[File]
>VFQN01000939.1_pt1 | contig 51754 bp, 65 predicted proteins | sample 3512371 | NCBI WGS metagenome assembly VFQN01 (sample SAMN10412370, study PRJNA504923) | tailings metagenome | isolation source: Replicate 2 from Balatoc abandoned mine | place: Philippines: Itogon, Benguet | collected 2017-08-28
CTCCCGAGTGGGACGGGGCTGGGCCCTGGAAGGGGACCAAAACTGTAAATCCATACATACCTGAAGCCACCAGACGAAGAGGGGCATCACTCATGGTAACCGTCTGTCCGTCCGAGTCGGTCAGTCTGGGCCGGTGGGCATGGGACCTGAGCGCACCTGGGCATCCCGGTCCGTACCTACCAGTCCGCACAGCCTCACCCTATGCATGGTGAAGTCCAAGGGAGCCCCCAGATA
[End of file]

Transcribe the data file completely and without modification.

>VFQN01000939.1_pt1 | contig 51754 bp, 65 predicted proteins | sample 3512371 | NCBI WGS metagenome assembly VFQN01 (sample SAMN10412370, study PRJNA504923) | tailings metagenome | isolation source: Replicate 2 from Balatoc abandoned mine | place: Philippines: Itogon, Benguet | collected 2017-08-28
CTCCCGAGTGGGACGGGGCTGGGCCCTGGAAGGGGACCAAAACTGTAAATCCATACATACCTGAAGCCACCAGACGAAGAGGGGCATCACTCATGGTAACCGTCTGTCCGTCCGAGTCGGTCAGTCTGGGCCGGTGGGCATGGGACCTGAGCGCACCTGGGCATCCCGGTCCGTACCTACCAGTCCGCACAGCCTCACCCTATGCATGGTGAAGTCCAAGGGAGCCCCCAGATA